Perinatal Services BC (PSBC), an agency of the Provincial Health Services Authority, has provided this information on its website to help maternity care providers continue to improve care and support the best outcomes for mothers and babies.
Perinatal Services BC provides leadership, support, and coordination for the strategic planning of perinatal services in British Columbia in collaboration with regional health authorities and other key stakeholders. PSBC is the central source in the province for comprehensive, evidence-based perinatal information, which it collects through the BC Perinatal Data Registry, a database containing clinical information on all births collected from hospitals and registered midwives who attend births at home.
PSBC selected five indicators that are: important to the health and well-being of mothers and babies; based on solid evidence that supports the best approach to care; and measurable.
The five indicators are:
1.Vaginal delivery for first-time mothers;
2. Repeat cesarean section before 39 weeks (early term);
3. Post-date induction before 41 weeks;
4. Exclusive use of intermittent auscultation (listening to fetal heart beats at specified intervals) during labour; and
5. Babies who were breastfed from birth to discharge.
BC is the first province in Canada to make perinatal data at the hospital-level available to the public. The information can help keep expectant mothers better informed about the health services they receive, have informed conversations with their doctors, midwives, or nurse practitioners about their labour and delivery options, and help them prepare for their birth experience.
“The women of British Columbia and their families are lucky to enjoy such a wide spectrum of maternity services throughout the province,” says Dr. Geoffrey Cundiff, Professor & Head, Obstetrics & Gynaecology, University of British Columbia. “Perinatal Services BC has collected data on performance of the maternity providers and reported it back to the units for some time, and this has been essential to maximizing the quality of care at all sites. Making this information available to the public is the logical expansion of this approach. It is important to recognize how differences between sites and the populations they serve will influence the indicators. Nevertheless, they provide an excellent method for patients to open a conversation about quality and expectations with their maternity providers.”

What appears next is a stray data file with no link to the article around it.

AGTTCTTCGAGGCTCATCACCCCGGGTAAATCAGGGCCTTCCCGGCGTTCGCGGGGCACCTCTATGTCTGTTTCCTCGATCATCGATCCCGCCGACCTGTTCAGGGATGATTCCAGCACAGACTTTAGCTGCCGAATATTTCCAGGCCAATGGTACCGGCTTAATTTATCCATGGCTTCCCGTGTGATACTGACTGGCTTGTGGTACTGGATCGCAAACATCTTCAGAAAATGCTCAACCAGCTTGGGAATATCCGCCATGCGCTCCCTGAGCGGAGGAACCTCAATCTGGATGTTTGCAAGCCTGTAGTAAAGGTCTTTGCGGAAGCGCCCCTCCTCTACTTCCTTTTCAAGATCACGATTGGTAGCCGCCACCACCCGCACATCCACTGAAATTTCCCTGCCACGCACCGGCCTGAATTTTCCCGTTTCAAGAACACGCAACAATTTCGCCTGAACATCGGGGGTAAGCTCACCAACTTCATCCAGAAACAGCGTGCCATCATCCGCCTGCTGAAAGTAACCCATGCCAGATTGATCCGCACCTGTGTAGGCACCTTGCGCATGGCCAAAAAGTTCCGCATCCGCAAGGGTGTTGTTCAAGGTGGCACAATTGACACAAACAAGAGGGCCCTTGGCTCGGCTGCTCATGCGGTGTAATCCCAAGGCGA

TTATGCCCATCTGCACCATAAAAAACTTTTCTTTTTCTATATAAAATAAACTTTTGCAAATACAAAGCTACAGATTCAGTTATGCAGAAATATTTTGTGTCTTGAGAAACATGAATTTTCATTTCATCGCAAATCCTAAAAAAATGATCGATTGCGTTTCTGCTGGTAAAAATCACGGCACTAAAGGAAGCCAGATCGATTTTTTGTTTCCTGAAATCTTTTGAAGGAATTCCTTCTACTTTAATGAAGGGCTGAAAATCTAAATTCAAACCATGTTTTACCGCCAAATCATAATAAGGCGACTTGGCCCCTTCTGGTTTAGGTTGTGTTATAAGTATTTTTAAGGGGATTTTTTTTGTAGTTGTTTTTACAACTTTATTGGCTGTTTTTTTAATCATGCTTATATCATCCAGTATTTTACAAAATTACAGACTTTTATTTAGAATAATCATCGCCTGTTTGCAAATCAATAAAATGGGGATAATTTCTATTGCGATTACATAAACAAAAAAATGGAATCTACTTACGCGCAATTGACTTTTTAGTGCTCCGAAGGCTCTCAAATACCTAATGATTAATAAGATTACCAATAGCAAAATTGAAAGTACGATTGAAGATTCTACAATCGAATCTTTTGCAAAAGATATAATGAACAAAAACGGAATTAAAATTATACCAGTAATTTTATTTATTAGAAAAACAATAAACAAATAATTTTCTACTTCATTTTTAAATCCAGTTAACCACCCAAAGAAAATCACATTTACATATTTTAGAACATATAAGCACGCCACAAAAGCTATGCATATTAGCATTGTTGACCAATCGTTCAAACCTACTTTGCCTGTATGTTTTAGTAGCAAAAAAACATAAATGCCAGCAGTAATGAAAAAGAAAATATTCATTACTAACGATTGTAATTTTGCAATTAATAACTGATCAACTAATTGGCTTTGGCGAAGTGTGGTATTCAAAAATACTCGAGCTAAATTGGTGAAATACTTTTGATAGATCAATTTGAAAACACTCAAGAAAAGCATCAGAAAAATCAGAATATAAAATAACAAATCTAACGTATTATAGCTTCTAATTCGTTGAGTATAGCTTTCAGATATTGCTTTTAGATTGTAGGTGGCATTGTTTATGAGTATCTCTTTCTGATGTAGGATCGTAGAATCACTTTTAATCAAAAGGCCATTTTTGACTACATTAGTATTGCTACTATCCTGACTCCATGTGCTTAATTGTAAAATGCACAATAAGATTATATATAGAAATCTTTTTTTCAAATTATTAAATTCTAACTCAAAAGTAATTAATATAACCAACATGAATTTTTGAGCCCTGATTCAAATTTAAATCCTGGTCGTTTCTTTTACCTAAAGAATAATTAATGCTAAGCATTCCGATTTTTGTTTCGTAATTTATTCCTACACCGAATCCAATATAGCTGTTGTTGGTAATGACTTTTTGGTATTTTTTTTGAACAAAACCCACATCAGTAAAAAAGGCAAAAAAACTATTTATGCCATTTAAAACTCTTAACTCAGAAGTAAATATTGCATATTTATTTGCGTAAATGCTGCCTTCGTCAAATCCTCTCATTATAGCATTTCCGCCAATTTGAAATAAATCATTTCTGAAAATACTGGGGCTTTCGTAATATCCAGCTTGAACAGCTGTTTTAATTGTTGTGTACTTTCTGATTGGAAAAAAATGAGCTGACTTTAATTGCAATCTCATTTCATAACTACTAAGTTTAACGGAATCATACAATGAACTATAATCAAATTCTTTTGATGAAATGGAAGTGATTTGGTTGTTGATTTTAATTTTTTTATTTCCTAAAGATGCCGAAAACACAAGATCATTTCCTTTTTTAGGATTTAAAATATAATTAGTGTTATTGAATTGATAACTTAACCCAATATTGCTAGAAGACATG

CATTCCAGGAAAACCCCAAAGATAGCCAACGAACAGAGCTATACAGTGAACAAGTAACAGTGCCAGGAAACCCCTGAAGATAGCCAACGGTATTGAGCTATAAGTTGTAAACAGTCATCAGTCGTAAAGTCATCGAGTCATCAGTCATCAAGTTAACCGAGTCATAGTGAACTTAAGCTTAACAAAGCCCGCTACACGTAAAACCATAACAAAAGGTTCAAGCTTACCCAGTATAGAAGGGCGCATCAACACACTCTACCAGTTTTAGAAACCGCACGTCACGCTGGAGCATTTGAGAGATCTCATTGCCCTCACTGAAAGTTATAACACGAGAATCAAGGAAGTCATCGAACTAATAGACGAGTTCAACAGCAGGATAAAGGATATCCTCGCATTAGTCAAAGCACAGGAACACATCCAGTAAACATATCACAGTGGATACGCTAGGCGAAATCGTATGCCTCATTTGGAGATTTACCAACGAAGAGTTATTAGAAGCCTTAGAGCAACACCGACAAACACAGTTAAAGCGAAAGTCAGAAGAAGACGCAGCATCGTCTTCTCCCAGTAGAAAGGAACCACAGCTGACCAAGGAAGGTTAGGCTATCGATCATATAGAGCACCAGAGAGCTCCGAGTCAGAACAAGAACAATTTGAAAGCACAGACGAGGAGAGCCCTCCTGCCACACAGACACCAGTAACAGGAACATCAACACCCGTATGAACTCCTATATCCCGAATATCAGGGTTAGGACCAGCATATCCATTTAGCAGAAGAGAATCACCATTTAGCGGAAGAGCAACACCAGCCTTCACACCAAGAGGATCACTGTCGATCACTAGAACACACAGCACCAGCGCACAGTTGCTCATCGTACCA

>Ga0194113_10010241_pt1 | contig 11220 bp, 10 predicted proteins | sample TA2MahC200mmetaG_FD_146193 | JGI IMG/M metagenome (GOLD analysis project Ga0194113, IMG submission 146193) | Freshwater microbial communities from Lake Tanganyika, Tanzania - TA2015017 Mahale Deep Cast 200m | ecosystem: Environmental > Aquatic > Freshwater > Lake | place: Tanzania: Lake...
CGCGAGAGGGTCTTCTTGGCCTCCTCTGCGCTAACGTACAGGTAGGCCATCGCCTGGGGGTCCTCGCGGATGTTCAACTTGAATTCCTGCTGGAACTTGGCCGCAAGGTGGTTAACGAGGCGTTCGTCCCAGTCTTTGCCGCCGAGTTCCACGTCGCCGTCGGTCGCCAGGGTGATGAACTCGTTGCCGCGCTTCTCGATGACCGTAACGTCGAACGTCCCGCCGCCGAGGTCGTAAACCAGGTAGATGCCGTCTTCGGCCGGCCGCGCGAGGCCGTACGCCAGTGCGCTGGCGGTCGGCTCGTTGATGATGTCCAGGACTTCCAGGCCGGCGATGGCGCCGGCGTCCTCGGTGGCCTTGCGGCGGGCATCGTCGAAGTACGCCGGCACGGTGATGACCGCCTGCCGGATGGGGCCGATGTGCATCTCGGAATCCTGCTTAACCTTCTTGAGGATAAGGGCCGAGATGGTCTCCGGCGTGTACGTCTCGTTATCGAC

Health care teams can use this information to continue to improve quality and safety within perinatal care across the province.
“We are pleased to be working in partnership with health authorities,” says Kim Williams, Provincial Executive Director, Perinatal Services BC. “By using best evidence and looking at the trends, PSBC supports health authorities and care providers in delivering the best care they can to women, newborns, and families. We can learn from one another, share best practices in maternity care, and identify areas for change or improvement. This is an exciting opportunity to make a difference in the lives of women and their families in BC by optimizing maternal and newborn health.”
Working together, Perinatal Services BC and regional health authorities strive to provide the best in perinatal care for women and their newborns across the province. For more information, or to access the data, visit the Surveillance section of www.perinatalservicesbc.ca.